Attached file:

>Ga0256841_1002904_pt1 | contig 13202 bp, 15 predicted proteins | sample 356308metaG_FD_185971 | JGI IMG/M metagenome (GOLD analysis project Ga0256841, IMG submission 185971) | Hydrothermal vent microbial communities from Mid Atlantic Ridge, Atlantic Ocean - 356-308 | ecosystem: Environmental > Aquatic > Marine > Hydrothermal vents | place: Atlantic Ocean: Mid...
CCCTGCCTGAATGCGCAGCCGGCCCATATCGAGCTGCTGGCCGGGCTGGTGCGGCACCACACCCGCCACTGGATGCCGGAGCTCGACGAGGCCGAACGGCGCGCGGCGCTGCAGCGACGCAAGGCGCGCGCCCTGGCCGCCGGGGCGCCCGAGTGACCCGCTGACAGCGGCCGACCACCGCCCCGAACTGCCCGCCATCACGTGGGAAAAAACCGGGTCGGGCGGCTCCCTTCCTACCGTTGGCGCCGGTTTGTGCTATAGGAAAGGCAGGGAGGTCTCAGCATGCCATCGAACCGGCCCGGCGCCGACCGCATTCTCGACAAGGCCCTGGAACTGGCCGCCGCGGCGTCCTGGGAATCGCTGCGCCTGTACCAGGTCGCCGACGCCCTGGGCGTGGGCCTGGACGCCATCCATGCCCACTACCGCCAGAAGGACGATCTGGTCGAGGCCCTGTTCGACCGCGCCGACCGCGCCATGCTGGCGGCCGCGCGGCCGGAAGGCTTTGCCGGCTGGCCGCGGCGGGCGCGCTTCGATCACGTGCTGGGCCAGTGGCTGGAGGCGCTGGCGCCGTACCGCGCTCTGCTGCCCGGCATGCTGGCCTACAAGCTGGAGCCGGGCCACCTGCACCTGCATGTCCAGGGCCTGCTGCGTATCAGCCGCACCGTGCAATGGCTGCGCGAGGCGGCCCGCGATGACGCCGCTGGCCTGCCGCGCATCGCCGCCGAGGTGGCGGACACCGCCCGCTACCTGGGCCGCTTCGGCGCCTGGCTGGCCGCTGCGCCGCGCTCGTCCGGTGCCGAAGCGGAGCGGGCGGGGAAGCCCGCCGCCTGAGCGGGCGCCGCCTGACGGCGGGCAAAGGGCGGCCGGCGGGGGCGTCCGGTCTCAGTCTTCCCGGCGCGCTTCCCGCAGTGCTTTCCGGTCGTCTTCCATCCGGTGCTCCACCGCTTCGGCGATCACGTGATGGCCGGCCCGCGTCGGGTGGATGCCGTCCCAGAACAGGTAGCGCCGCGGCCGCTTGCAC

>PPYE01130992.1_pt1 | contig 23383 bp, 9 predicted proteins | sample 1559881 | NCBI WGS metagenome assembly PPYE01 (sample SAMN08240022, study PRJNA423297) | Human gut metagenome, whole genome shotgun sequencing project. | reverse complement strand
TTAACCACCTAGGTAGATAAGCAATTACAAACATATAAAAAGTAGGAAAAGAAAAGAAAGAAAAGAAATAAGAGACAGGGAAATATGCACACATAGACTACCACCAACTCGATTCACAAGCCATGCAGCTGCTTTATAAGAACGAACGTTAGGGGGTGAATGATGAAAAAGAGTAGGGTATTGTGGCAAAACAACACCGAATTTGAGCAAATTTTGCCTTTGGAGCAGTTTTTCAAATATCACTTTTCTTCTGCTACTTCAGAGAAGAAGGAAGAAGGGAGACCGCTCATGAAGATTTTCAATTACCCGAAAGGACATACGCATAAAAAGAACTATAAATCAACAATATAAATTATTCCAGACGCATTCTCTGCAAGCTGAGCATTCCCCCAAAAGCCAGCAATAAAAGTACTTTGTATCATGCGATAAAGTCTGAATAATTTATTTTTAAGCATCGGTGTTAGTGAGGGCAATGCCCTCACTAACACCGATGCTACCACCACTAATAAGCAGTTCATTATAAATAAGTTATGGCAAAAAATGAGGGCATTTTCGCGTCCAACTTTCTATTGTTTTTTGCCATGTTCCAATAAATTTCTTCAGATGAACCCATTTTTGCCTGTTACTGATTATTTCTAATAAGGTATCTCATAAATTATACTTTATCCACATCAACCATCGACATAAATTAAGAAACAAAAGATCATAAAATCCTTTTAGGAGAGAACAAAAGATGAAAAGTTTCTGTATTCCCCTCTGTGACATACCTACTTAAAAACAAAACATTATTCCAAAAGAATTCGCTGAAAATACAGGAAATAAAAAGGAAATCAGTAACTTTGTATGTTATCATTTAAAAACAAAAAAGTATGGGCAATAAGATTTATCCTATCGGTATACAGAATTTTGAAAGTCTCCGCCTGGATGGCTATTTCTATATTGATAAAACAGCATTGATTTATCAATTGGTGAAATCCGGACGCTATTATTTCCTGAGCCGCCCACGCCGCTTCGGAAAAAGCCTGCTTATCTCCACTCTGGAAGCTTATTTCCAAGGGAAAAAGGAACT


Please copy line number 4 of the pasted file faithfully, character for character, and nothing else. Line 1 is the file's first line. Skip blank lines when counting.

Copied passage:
TTAACCACCTAGGTAGATAAGCAATTACAAACATATAAAAAGTAGGAAAAGAAAAGAAAGAAAAGAAATAAGAGACAGGGAAATATGCACACATAGACTACCACCAACTCGATTCACAAGCCATGCAGCTGCTTTATAAGAACGAACGTTAGGGGGTGAATGATGAAAAAGAGTAGGGTATTGTGGCAAAACAACACCGAATTTGAGCAAATTTTGCCTTTGGAGCAGTTTTTCAAATATCACTTTTCTTCTGCTACTTCAGAGAAGAAGGAAGAAGGGAGACCGCTCATGAAGATTTTCAATTACCCGAAAGGACATACGCATAAAAAGAACTATAAATCAACAATATAAATTATTCCAGACGCATTCTCTGCAAGCTGAGCATTCCCCCAAAAGCCAGCAATAAAAGTACTTTGTATCATGCGATAAAGTCTGAATAATTTATTTTTAAGCATCGGTGTTAGTGAGGGCAATGCCCTCACTAACACCGATGCTACCACCACTAATAAGCAGTTCATTATAAATAAGTTATGGCAAAAAATGAGGGCATTTTCGCGTCCAACTTTCTATTGTTTTTTGCCATGTTCCAATAAATTTCTTCAGATGAACCCATTTTTGCCTGTTACTGATTATTTCTAATAAGGTATCTCATAAATTATACTTTATCCACATCAACCATCGACATAAATTAAGAAACAAAAGATCATAAAATCCTTTTAGGAGAGAACAAAAGATGAAAAGTTTCTGTATTCCCCTCTGTGACATACCTACTTAAAAACAAAACATTATTCCAAAAGAATTCGCTGAAAATACAGGAAATAAAAAGGAAATCAGTAACTTTGTATGTTATCATTTAAAAACAAAAAAGTATGGGCAATAAGATTTATCCTATCGGTATACAGAATTTTGAAAGTCTCCGCCTGGATGGCTATTTCTATATTGATAAAACAGCATTGATTTATCAATTGGTGAAATCCGGACGCTATTATTTCCTGAGCCGCCCACGCCGCTTCGGAAAAAGCCTGCTTATCTCCACTCTGGAAGCTTATTTCCAAGGGAAAAAGGAACT